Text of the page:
Eight years ago, Sarsour—then a street-savvy and budding 22-year-old activist of Palestinian descent— was volunteering for AAANY, doing voter registration on the streets of Bay Ridge, where she settled on a spot outside a local mosque. It wasn’t long, Sarsour recalls, before she was told by an influential Muslim leader that the “men were coming out.” She was told to go. Immediately. Sarsour eventually left , but not before she made her point clear. “I said, ‘Excuse me? This is the United States of America. Where do you think you are? I can stand wherever I want.’”

For AAANY, creating new outlets for self-expression among teens and young-adult women is increasingly becoming a focus area. The group has 12 staffers—nine of whom are women aged 30 and younger. Beyond offering traditional Middle Eastern folk dance and music performances, AAANY— whose work has received funding from the New York Foundation and the Brooklyn Community Foundation— also seeks to use culture to broaden the voices, roles and perception of New York’s Arab-American women.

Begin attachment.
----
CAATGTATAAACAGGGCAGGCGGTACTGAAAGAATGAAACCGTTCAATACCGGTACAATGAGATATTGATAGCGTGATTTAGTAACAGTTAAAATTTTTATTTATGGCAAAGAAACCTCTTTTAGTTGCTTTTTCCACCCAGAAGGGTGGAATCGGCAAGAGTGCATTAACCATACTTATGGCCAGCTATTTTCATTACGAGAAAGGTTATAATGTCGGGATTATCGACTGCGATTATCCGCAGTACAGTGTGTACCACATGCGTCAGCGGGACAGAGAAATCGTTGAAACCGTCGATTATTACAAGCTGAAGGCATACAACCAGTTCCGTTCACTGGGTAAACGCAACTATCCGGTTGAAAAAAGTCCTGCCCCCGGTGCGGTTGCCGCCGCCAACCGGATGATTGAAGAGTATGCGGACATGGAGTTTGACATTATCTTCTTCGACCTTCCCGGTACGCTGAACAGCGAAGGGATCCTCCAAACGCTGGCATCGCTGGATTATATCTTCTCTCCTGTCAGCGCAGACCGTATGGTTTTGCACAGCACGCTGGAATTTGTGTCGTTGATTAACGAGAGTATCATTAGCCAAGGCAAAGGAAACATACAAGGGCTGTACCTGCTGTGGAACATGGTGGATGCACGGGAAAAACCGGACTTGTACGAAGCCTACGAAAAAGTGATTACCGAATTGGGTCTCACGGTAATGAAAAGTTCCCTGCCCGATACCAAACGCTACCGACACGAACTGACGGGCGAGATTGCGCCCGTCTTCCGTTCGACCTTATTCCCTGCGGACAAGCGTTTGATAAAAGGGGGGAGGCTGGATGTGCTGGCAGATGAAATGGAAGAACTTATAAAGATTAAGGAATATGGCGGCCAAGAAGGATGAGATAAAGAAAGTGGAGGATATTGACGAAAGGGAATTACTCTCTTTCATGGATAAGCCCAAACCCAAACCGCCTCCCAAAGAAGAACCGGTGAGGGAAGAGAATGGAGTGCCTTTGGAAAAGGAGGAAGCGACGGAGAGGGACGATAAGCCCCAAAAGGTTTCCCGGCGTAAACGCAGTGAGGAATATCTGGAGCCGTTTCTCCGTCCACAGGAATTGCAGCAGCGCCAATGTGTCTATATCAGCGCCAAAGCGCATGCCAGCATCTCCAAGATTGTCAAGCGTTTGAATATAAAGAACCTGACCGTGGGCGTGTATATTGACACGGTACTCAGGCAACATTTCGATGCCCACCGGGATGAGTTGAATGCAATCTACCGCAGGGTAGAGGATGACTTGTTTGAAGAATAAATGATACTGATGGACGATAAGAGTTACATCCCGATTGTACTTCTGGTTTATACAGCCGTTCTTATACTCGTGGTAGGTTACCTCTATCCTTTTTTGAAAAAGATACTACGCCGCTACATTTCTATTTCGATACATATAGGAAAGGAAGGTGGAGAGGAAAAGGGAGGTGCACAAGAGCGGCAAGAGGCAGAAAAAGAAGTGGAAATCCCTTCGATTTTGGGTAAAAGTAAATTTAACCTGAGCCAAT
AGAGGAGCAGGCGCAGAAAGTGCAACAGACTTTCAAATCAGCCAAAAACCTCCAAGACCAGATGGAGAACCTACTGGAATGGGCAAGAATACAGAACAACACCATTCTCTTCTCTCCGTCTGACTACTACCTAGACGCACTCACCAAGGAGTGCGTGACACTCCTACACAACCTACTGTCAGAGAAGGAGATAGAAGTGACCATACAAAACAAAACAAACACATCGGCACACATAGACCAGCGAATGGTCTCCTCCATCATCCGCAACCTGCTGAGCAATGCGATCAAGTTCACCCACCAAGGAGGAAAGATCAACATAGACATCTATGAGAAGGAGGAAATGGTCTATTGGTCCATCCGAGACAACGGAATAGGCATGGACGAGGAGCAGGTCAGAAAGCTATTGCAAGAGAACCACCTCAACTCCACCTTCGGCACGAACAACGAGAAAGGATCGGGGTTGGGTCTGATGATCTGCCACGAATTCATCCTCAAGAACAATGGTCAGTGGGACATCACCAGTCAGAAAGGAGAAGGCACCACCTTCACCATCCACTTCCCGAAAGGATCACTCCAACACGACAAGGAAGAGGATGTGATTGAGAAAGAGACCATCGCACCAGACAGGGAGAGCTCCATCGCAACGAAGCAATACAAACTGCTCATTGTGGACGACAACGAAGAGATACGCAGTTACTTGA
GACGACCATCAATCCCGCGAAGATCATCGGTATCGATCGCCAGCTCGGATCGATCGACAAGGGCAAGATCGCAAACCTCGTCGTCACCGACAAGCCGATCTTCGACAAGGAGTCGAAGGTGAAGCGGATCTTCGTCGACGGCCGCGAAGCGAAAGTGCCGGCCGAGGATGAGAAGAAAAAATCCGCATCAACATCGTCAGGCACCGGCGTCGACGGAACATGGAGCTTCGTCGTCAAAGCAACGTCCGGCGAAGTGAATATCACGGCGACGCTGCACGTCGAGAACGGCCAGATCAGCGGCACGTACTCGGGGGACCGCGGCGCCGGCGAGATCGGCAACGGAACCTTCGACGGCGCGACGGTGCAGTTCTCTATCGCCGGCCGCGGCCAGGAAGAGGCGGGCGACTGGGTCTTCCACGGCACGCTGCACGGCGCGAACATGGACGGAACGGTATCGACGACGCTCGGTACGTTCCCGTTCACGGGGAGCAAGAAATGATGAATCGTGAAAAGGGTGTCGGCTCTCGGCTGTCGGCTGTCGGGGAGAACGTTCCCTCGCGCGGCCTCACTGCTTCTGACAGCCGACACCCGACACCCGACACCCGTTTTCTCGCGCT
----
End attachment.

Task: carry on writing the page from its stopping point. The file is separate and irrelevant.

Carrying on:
That effort includes an initiative dubbed Brooklynat, which translates to Arab Girls in Brooklyn— a youth group whose members engage in local activism and community service projects, from food pantry service and park cleanup jobs to poetry slam outings. The organization also places young women at the center of voter registration drives and an ongoing push to have Muslim holidays placed on the public school year calendar.

But for young Arab-American women, being politically active in the aftermath of Sept. 11 brings with it a range of other issues for a community whose residents often feel under siege. “You had the FBI coming in, immigration raids, hate crimes, kids in our community getting into fights in school because someone called them bin Laden,” recalls Sarsour. “It was crazy.”